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Litigation Funding: A modern approach to a medieval law

Piles of pound coins Print publication

01/07/2015

Medieval laws against third party litigation funding exist today, but in a modified form. Gwendoline Davies explains a recent case in which the High Court demonstrated a modern and commercial approach to the rule against maintenance and champerty.

Ancient Principles

The ancient law against maintenance and champerty still exists today to prevent the unlawful interference, by third parties, in litigation. Maintenance is the improper support or funding of litigation in which the supporter him/herself has no legitimate concern. Champerty is an aggravated form of maintenance, whereby the supporter shares in the spoils of a successful claim. The public policy reasoning behind this medieval law is to mitigate the risk that the involvement of interested third parties might undermine justice.

Modern Approach

The modern law of England and Wales recognises some limited exceptions to the rule against maintenance and champerty. These include Conditional Fee Agreements and some Damages Based or Contingency Fee Agreements provided by solicitors and barristers (often backed by specialist litigation funding insurance); and the ability of administrators and liquidators to assign causes of action in relation to insolvent companies. However, even in today’s commercial climate, the relatively common practice of assignment of claims should be approached with care because, if such an arrangement were found to be champertous, claims could be struck out and devastating costs consequences could follow.

A recent case shows how the court will apply ancient principles to sensible, commercial effect today.

JEB Recoveries LLP v Binstock [1] involved a claim regarding an alleged debt payable by Mr Binstock. The proper claimant, Mr Wilson, had sold his claim to JEB. JEB had been formed by Mr Wilson and other partners as an SPV with the commercial objective of recovering the debts and claims of its partners and their families against Mr Binstock. Mr Binstock applied to have the claim struck out on the recognised basis that a bare assignment of a cause of action is generally champertous and can even amount to ‘litigation trafficking’ (that is, the commercial trading of, or meddling in, litigation between unconnected third parties [2]). The High Court, however, considered that it was relevant that the rights assigned to JEB were not solely causes of action, but also debts; Mr Wilson remained connected via his direct interest in JEB; and Mr Wilson and his wife would have been witnesses for the claimant whether the claim was brought by JEB or by Mr Wilson himself, such that there was no suggestion that evidence would be different or undermined pursuant to the assignment. The court therefore concluded that setting up an SPV and assigning debt actions in this way did not amount to maintenance or champerty.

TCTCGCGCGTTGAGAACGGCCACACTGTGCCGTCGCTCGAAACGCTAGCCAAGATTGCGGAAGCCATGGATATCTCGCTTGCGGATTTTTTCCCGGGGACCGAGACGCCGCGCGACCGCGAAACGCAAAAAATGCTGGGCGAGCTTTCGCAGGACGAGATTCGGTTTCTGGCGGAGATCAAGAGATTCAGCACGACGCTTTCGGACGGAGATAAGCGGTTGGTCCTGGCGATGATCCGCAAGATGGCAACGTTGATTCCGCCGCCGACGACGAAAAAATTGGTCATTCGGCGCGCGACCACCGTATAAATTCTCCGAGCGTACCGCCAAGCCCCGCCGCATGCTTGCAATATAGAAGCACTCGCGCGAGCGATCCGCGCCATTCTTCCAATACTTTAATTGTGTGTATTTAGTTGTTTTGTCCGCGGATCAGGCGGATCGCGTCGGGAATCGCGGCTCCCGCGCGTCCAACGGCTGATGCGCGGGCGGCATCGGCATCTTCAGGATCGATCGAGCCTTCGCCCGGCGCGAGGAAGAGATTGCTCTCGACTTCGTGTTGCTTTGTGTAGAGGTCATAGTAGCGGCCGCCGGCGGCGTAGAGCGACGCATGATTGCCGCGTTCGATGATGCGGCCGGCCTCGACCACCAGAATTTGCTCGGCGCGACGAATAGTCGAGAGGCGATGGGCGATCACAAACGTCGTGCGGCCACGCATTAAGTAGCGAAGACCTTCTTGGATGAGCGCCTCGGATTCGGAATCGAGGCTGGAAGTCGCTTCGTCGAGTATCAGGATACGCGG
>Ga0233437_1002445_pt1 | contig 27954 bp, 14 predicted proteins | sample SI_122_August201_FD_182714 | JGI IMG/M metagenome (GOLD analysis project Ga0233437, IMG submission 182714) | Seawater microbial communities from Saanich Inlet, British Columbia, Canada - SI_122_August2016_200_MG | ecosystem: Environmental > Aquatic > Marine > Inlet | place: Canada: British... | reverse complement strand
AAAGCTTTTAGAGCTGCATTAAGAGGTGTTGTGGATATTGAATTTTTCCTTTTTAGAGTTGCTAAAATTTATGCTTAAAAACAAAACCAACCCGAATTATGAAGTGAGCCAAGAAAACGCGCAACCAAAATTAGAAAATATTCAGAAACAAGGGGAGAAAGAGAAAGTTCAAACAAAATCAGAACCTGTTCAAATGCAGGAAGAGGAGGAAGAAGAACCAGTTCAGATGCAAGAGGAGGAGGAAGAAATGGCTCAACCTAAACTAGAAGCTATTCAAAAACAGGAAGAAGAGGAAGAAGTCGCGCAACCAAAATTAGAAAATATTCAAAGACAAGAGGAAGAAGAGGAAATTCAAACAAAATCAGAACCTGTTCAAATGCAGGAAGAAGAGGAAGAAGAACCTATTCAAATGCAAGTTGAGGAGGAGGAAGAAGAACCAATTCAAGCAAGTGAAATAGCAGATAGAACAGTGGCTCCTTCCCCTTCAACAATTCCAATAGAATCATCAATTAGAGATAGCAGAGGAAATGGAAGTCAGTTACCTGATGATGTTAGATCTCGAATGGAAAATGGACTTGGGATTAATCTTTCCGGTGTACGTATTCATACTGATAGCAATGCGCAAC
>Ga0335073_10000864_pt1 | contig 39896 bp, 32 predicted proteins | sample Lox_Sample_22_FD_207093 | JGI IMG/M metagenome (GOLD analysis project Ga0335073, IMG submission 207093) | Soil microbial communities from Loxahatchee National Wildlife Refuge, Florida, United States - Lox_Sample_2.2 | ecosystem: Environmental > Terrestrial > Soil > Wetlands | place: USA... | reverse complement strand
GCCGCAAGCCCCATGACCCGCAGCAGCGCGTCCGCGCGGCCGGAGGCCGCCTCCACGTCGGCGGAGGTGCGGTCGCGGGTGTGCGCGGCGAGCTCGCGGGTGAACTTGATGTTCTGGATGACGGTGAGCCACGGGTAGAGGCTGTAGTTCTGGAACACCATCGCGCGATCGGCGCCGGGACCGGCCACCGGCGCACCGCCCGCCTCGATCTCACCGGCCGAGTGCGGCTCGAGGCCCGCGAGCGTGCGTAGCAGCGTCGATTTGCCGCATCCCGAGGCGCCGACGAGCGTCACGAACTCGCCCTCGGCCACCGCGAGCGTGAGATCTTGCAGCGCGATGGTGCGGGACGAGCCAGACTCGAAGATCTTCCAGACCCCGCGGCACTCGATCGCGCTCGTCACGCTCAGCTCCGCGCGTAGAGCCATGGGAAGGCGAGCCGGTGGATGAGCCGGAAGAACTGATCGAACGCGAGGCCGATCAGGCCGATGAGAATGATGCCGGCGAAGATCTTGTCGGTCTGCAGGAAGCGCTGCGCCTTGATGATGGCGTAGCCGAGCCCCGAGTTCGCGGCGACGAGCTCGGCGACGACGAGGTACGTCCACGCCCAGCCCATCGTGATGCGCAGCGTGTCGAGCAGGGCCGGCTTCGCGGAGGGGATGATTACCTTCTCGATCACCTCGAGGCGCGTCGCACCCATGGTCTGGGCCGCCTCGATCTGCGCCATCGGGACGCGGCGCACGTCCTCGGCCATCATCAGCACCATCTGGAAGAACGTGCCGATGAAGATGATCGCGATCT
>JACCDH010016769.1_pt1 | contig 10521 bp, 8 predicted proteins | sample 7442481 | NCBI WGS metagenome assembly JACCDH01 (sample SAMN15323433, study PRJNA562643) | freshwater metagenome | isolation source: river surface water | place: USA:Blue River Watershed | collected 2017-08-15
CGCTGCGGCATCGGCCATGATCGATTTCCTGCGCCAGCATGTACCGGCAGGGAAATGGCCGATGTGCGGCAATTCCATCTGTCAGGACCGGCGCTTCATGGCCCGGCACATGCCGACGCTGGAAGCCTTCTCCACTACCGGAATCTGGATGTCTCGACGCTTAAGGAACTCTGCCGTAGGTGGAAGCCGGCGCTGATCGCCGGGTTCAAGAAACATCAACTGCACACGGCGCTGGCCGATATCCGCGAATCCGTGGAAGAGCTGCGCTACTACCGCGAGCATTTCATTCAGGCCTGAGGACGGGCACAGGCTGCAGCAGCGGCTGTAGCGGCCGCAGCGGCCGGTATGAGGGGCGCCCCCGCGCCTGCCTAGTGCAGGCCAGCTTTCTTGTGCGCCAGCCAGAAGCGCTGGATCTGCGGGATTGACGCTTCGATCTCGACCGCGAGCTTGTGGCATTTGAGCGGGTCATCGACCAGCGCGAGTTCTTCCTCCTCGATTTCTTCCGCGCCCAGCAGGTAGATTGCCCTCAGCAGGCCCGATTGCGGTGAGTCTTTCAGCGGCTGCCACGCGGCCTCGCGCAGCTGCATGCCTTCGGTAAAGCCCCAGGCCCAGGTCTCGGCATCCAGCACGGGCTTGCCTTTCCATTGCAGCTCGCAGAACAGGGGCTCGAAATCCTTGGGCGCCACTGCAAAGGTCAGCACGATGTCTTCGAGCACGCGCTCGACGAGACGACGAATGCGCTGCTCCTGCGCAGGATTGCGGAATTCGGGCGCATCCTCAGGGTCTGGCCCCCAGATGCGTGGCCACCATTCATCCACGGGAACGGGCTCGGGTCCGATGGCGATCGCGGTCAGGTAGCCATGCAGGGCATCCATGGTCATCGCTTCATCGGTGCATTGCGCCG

Practice Points to Note

  • Where a funding arrangement amounts to maintenance or champerty, it will be void and unenforceable. Legal fees and expenses will not be recoverable either under the agreement or even pursuant to an equitable ‘quantum meruit’ [3] claim. This could, in many cases, leave a claimant without the means to pursue its claim.
  • As a result of the indemnity principle [4] any successful party that has been funded pursuant to an unlawful arrangement will be unable to recover costs from its opponent.
  • Whether an arrangement contravenes the rule will turn on the facts of each case, but there are certain factors that the court will assess:
    • Whether the funder exerts excessive control over the litigation. The more a funder seeks to take or influence strategic decisions, the more likely the arrangement will fall foul of the rule against champerty and maintenance.
    • Independent legal advisor involvement. The more information and advice that a legal advisor provides to the funded party, the more likely it is that the funding arrangement will be lawful.
    • Whether the funder stands to gain excessive profits.
    • Whether there is a risk of distortion of evidence.
    • Whether or not the funder is regulated.
    • Whether there is an assignment of a bare cause of action or whether, as in this case, there is also the assignment of a debt.
    • The level of connection (if any) between the funder and the funded party. In JEB v Binstock, Mr Wilson’s direct connection proved crucial.
  • Given the importance of this decision to the law of champerty generally, the judge did give permission for the parties to appeal. The decision, and the law in this important area, may still be reconsidered. Walker Morris will watch the case with interest and will report on any developments.

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[1] [2015] EWHC 1063 (Ch)
[2] Trendtex Trading Corp v Credit Suisse [1982] AC 679
[3] The phrase ‘quantum meruit’ denotes a doctrine whereby the law infers a promise to pay a reasonable amount in return for goods or services which have been supplied, even in the absence of a legally enforceable agreement between the parties.
[4] A principle of law which provides that the amount which the paying party has to pay cannot exceed the amount which the successful party has to pay to his own solicitor. This means that where the receiving party is not liable to pay costs to his own legal advisor, the receiving party is not entitled to recovering costs from the paying party.

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